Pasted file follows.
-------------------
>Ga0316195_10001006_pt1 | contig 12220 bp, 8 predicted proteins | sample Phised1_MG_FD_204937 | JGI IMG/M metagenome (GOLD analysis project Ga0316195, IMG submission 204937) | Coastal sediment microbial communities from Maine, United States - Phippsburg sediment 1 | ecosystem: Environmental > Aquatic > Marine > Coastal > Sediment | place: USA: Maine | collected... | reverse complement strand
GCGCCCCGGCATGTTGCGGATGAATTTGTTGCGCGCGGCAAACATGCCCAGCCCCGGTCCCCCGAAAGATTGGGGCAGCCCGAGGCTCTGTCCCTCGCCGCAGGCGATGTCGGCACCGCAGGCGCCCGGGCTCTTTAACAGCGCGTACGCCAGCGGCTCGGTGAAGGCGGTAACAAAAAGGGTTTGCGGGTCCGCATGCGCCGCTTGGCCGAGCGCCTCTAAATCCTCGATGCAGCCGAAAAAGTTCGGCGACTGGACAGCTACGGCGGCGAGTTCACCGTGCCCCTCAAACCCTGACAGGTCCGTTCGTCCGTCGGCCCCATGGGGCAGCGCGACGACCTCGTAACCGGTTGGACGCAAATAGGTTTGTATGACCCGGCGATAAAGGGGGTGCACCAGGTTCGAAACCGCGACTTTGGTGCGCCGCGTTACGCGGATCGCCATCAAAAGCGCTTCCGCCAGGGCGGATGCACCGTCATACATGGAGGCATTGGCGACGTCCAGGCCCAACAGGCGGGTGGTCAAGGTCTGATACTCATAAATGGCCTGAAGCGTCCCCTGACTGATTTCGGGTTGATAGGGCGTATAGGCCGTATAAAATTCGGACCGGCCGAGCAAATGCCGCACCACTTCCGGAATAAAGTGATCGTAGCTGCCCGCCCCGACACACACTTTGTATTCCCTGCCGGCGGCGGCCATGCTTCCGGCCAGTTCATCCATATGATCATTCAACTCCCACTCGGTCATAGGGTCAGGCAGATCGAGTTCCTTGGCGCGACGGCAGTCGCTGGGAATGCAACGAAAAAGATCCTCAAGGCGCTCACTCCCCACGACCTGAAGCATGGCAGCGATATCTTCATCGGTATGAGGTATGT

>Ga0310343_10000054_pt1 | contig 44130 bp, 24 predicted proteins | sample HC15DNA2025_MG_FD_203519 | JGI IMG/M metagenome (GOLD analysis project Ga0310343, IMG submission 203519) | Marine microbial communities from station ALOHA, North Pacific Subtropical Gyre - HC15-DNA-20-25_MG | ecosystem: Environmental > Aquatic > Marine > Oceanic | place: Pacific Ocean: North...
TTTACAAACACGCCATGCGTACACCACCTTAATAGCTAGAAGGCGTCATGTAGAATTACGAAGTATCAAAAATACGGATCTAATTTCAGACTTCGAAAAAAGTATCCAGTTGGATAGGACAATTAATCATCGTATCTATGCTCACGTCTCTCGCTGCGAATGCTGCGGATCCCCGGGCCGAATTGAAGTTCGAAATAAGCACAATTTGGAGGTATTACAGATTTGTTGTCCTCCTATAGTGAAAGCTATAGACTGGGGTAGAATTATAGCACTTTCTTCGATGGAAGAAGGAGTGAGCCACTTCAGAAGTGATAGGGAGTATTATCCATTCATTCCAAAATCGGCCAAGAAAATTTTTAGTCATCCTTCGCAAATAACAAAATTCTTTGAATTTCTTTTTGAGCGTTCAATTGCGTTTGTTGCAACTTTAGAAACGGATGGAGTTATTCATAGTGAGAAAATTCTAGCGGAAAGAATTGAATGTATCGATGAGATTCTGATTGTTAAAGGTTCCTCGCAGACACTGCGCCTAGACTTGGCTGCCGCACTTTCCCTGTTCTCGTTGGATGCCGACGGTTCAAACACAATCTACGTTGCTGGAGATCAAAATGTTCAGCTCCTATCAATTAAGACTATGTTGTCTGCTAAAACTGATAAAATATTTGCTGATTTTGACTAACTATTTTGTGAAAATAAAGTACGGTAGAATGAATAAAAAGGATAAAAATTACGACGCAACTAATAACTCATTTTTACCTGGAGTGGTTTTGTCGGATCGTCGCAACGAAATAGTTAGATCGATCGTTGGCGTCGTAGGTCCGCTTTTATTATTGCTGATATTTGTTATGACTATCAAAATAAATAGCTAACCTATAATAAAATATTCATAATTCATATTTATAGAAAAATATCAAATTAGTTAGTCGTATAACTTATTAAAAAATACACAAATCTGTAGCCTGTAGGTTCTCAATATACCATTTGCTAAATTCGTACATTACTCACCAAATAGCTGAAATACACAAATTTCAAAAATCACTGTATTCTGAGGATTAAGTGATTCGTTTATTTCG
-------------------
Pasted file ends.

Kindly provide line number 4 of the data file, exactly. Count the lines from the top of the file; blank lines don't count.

TTTACAAACACGCCATGCGTACACCACCTTAATAGCTAGAAGGCGTCATGTAGAATTACGAAGTATCAAAAATACGGATCTAATTTCAGACTTCGAAAAAAGTATCCAGTTGGATAGGACAATTAATCATCGTATCTATGCTCACGTCTCTCGCTGCGAATGCTGCGGATCCCCGGGCCGAATTGAAGTTCGAAATAAGCACAATTTGGAGGTATTACAGATTTGTTGTCCTCCTATAGTGAAAGCTATAGACTGGGGTAGAATTATAGCACTTTCTTCGATGGAAGAAGGAGTGAGCCACTTCAGAAGTGATAGGGAGTATTATCCATTCATTCCAAAATCGGCCAAGAAAATTTTTAGTCATCCTTCGCAAATAACAAAATTCTTTGAATTTCTTTTTGAGCGTTCAATTGCGTTTGTTGCAACTTTAGAAACGGATGGAGTTATTCATAGTGAGAAAATTCTAGCGGAAAGAATTGAATGTATCGATGAGATTCTGATTGTTAAAGGTTCCTCGCAGACACTGCGCCTAGACTTGGCTGCCGCACTTTCCCTGTTCTCGTTGGATGCCGACGGTTCAAACACAATCTACGTTGCTGGAGATCAAAATGTTCAGCTCCTATCAATTAAGACTATGTTGTCTGCTAAAACTGATAAAATATTTGCTGATTTTGACTAACTATTTTGTGAAAATAAAGTACGGTAGAATGAATAAAAAGGATAAAAATTACGACGCAACTAATAACTCATTTTTACCTGGAGTGGTTTTGTCGGATCGTCGCAACGAAATAGTTAGATCGATCGTTGGCGTCGTAGGTCCGCTTTTATTATTGCTGATATTTGTTATGACTATCAAAATAAATAGCTAACCTATAATAAAATATTCATAATTCATATTTATAGAAAAATATCAAATTAGTTAGTCGTATAACTTATTAAAAAATACACAAATCTGTAGCCTGTAGGTTCTCAATATACCATTTGCTAAATTCGTACATTACTCACCAAATAGCTGAAATACACAAATTTCAAAAATCACTGTATTCTGAGGATTAAGTGATTCGTTTATTTCG